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There are laws that protect your rights as an older employee

When you go to work, your ability to do your job and contribute to the goals of your team is not contingent on your age. You may be older than some of your co-workers or even the people who are in management over you, but that does not mean that you are less capable than others. Unfortunately, not everyone views age in this way.

Age discrimination is a real problem in some Kentucky workplaces. This happens when older employees experience demeaning treatment, including discrimination, as a result of their age. If you are an older employee, it may be helpful for you to learn more about the laws in place that protect your rights and interests. You do not have to tolerate any type of discrimination or mistreatment and suffer in silence.

The Age Discrimination in Employment Act

This is a federal law that protects older individuals in the workplace. It makes it illegal for employers to discriminate due to age. This law applies to various aspects of the employment process, and it offers protections for individuals who are age 40 or older. Some of the specific things outlined in the ADEA that may be important for you include:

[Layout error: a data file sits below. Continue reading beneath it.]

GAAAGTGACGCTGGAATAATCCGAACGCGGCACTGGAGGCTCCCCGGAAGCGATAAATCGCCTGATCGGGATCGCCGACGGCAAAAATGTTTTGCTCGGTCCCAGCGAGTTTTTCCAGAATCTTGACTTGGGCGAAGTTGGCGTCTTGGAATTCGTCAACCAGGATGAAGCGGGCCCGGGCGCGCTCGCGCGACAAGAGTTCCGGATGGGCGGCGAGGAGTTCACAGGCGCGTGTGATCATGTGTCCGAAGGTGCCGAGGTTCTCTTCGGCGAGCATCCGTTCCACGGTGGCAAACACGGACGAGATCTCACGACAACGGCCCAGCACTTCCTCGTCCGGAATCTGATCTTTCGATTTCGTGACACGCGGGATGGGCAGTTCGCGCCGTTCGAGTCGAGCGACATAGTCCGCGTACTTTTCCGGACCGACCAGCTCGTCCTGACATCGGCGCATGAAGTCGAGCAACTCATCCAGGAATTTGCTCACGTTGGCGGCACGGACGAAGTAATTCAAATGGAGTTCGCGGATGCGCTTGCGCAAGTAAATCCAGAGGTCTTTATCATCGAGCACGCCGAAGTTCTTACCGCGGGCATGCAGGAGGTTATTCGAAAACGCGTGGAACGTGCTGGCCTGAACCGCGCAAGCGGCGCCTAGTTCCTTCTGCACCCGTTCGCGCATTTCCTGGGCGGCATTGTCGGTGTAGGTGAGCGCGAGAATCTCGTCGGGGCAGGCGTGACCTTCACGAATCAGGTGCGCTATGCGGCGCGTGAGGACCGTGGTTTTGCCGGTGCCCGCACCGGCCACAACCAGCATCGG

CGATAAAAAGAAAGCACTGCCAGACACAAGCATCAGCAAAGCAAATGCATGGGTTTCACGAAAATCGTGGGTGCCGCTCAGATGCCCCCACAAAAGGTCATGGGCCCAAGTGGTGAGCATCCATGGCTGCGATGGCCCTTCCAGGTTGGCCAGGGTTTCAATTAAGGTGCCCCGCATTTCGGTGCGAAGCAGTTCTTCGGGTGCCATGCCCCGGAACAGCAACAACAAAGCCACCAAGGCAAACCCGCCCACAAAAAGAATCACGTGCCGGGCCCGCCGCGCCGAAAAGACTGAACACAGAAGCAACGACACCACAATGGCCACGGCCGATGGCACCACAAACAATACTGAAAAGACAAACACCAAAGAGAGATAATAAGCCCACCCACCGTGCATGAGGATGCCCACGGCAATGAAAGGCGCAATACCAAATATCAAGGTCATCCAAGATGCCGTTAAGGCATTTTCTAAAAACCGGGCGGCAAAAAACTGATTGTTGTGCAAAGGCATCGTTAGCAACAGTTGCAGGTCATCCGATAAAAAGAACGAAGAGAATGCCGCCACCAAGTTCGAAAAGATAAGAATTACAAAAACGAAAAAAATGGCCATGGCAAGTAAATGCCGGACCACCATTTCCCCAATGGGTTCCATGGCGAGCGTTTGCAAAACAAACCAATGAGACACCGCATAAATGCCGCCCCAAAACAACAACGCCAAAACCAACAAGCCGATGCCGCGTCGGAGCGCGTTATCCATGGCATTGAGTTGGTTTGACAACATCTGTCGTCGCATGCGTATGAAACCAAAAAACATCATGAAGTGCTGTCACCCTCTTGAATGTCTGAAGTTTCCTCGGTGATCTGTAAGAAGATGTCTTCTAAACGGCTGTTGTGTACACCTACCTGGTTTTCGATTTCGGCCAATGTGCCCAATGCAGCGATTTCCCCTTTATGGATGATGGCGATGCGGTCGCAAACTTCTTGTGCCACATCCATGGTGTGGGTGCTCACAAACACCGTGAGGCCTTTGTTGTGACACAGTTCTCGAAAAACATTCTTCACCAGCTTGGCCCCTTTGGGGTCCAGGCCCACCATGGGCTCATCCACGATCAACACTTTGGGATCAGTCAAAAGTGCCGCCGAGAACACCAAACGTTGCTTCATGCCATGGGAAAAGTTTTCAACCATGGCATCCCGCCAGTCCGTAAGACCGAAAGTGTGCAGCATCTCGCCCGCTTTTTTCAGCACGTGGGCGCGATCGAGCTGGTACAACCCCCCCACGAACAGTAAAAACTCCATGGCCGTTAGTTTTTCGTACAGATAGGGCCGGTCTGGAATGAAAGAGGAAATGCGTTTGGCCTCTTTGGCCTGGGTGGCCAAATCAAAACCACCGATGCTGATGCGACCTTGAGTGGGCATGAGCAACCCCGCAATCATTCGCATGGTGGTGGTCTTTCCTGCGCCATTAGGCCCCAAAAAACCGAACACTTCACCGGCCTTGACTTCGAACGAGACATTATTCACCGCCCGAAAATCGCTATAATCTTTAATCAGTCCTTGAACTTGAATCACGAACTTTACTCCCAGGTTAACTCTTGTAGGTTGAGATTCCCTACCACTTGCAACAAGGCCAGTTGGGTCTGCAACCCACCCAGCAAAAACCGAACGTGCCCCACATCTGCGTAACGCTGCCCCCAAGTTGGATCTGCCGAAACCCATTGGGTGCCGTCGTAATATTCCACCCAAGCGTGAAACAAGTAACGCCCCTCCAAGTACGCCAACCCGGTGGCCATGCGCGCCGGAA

• Employers cannot use age as a factor in considerations during downsizing and layoffs.
  • Employers cannot list age as a requirement when advertising for a job unless it is a genuine prerequisite for the specific tasks associated with the job.
  • Employers cannot reduce health insurance or life insurance benefits for older employees.
  • Employers cannot use age as a factor when hiring, firing, promoting, granting bonuses or during any other stage of the employment process.
  • Employers cannot ask an employee to retire early.
  • If an older employee files a claim because of age discrimination, the employer cannot retaliate in response.

If you experience age discrimination at your workplace in any form, you have the right to speak out about it. You may have grounds to move forward with a civil claim against your employer.

Your response

It can be intimidating to take action against your employer. You may fear for your job, especially if you are already facing difficulty in the workplace. You will find support and guidance from an experienced employment law attorney who can help you understand your legal options and help you move forward with the appropriate course of action.

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